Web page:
As a consequence of 20 years of research on the ceramic repertoire of Butrint (Albania), formerly part of Greek Epirus, and extension of this line of enquiry into present-day Greek Epirus (Thesprotia, Nicopolis) and, more recently, into the northern Peloponnese (Patras and Corinth-Lechaion), Paul Reynold’s research has focused on the definition of regional ceramic typologies, the publishing of key ceramic contexts and the investigation of ceramic connections across the region. Problems in the separation, characterisation and sourcing of macroscopically indistinguishable fine buff Roman table wares (sigillatas), amphorae and plain wares (Apulian, Corfiote, Epirote, Peloponnesian; Cretan?) have been successfully tackled through tactical archaeometrical analyses (petrology and chemical), work carried out in collaboration with Leandro Fantuzzi (ERAAUB) and Eva Tsantini (ERAAUB), kindly funded by a Butrint Foundation grant (BF 15/11. Archaeometrical analysis of Butrint classical pottery).
The first results of the thin-section petrological analyses have now been published, together with a typological summary, in the volume dedicated to the 1st to 7th century pottery contexts and sequences excavated on the Vrina Plain (Butrint) (Reynolds 2020; Fantuzzi 2020). The volume offers a discussion of the sources of not only the 1st to 3rd century AD buff amphora forms (ERAM 1-11: for these, various Epirote origins are indicated) but also of likely Peloponnesian amphorae of the 4th to 6th centuries, small versions of LRA 2 (or, perhaps more likely, derivatives of the Peloponnesian amphora Agora M 235/Remolà Tipo Tardío A) probably also produced in Epirus, as well as a wide range of imported amphorae and cooking wares from southern Italy and the Aegean. The chemical analyses of over 100 of these problematical amphorae and plain wares from Butrint were presented at the EMAC Barcelona conference in September 2019 and will be submitted for publication in 2021.
Paul Reynolds’ co-direction (with Ioannis Iliopoulos, University of Patras-ERAAUB) of Nikoula Kougia’s PhD on the archaeometrical-typological study of ceramic production in the Augustan colony of Patras has already begun to bear fruit, with the typological definition and sampling of grey and red slipped fine wares, as well as buff plain wares, that are most probably products of over 50 early Roman kiln sites in the city. The difficulty of distinguishing the 1st century BC to mid-1st century AD grey fine wares of the Po Valley from those of Apulia (i.e. Douwe Yntema’s ‘Apulian Grey Gloss Ware’) and these possible Patras products requires comparative chemical analyses. In the next phase of the work samples of these fine ware classes from Butrint will be compared with those from Patras. Typical, often thinly-potted Hellenistic black glaze products from the excavations in the Forum in Butrint also need to be added to the analyses to enable their chemical definition and comparison with the Roman products. Similar vessels, surely the same ware(s), excavated in nearby Phoinike were said to have been produced there on the basis of local clay analyses. What also of the copies of Eastern Sigillata forms, with Greek name stamps, probably produced in Kassope up to c. 50 BC, just north of Nicopolis (Gravani 2004)? How do they relate to the evolution of table ware production in Epirus following the foundation of Nicopolis after Actium?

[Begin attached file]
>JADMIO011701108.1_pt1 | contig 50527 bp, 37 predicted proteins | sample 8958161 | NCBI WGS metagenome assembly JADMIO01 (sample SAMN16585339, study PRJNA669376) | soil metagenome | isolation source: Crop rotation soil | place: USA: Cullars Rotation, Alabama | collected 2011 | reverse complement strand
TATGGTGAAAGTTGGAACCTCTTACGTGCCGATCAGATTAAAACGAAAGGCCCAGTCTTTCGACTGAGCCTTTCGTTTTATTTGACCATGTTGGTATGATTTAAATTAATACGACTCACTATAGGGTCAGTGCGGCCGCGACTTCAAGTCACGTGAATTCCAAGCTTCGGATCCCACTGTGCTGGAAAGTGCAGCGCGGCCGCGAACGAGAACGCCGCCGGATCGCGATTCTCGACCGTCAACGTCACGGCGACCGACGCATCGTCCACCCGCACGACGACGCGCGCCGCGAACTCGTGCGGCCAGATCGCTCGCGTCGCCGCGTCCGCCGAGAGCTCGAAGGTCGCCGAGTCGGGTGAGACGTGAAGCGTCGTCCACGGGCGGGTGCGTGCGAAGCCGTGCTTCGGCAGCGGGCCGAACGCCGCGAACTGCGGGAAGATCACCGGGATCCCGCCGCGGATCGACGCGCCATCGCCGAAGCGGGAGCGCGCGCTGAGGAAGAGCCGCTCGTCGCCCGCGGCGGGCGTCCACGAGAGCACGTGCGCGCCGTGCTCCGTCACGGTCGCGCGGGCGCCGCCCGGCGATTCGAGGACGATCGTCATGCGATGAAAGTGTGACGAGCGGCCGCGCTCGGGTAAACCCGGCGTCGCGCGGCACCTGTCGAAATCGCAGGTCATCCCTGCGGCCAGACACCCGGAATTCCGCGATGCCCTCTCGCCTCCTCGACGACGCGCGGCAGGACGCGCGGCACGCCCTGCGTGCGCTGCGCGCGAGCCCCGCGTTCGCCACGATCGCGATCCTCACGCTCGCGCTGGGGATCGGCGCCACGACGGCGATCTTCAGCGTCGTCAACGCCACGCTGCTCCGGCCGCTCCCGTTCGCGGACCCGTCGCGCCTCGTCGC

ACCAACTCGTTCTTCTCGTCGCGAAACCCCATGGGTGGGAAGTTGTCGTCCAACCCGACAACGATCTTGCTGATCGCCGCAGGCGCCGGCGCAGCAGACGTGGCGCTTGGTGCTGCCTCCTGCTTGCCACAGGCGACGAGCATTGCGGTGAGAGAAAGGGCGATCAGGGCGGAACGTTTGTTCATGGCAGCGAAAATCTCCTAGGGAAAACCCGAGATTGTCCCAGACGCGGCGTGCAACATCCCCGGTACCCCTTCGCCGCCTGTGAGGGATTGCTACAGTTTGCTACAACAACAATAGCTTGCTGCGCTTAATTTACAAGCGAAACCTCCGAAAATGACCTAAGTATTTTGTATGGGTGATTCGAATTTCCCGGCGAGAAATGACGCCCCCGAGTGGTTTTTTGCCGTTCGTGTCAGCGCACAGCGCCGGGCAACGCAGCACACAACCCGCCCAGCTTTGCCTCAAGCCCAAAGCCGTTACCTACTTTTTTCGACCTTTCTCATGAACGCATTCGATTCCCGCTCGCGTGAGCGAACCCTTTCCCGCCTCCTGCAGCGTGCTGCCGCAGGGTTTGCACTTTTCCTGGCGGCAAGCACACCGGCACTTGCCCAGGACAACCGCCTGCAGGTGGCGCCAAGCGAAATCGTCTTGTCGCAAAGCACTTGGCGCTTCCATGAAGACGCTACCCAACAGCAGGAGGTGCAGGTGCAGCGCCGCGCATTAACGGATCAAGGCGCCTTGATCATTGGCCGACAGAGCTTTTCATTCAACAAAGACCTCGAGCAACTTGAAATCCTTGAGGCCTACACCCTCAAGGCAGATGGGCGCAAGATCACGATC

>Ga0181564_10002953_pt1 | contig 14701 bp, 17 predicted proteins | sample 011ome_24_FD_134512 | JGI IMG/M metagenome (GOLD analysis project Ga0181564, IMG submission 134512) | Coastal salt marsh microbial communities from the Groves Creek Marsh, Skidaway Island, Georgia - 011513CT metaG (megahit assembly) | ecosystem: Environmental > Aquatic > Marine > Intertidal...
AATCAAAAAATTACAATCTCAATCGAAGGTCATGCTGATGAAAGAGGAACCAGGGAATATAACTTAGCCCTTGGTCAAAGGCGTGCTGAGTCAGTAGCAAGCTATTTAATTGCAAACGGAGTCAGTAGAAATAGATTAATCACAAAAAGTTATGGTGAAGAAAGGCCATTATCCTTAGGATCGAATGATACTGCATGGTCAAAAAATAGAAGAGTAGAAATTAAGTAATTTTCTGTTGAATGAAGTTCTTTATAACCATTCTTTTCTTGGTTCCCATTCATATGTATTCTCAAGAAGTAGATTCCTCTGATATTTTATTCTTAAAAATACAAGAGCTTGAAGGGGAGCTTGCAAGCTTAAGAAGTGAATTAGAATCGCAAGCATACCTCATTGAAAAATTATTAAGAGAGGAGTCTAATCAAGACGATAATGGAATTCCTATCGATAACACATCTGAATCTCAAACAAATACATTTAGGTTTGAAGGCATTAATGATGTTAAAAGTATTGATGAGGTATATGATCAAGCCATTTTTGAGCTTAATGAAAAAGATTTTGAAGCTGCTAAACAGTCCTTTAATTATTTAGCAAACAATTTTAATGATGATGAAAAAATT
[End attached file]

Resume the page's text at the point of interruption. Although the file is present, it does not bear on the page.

In the case of the red sigillatas of the 1st to 3rd century, it is hoped to add to the Patras-Butrint core data samples of what may be identical products from Nicopolis, the Villa Donatos (Thesprotia) (Reynolds and Ikäheimo 2019), Lechaion, Gortyna (Crete) and Brindisi (de Mitri 2013). The theory to test is that these were the products of Patras (or a single centre) and their wide distribution from Apulia to Crete via Epirus (and surely also Corfu) would be key evidence for an important shipping route connecting these Roman provinces.
Fantuzzi, L. 2020. ‘Appendix C. Petrographic analysis of pottery from Butrint and environs’, in P. Reynolds 2020, Volume 3. The Roman and Late Antique Pottery from the Vrina Plain Excavations, in R. Hodges, S. Greenslade and S. Leppard (eds.), Butrint 6. Excavations on the Vrina Plain. Oxbow, Oxford: 268-300.
Gravani, K. 2004. ‘Ερυθροβαφής κεραμική των ελληνιστικών χρόνων από την Κασσώπη’, in ΣΤ’ Επιστημονική Συνάντηση για την Ελληνιστική Κεραμική, Βόλος, 17-23 Απριλίου 2000, Athens: 569-584.
de Mitri, C. 2013. ‘La ceramica fine da mensa di produzione egea ed orientale nello scavo di via Santa Chiara a Brindisi: una prima nota sulle attestazioni’, Fasti Online, Documents & Research = www.fastionline.org/docs/FOLDER-it-2013-273.pdf. : 1–15.
Reynolds, P. 2020. Volume 3. The Roman and Late Antique Pottery from the Vrina Plain Excavations, in R. Hodges, S. Greenslade and S. Leppard (eds.), Butrint 6. Excavations on the Vrina Plain. Oxbow, Oxford.
Reynolds, P., Tsantini, E. and Fantuzzi, L.. 2020. Poster: Typologies and Archaeometry in Buthrotum/Butrint (Albania) from the Hellenistic period to Late Antiquity: Archaeometrical analyses of amphorae and plain utilitarian wares (local, regional and long distance imports). European Meeting on Ancient Ceramics (EMAC), Barcelona, 16th-18th September 2019.
Reynolds, P. and Ikäheimo, J. 2019. ‘Late Hellenistic and Roman Pottery from the Tower Deposits of Agios Donatos’, in B. Försén (ed.), Thesprotia Expedition IV, Papers and Monographs of the Finnish Institute at Athens 24, Helsinki: 317-386.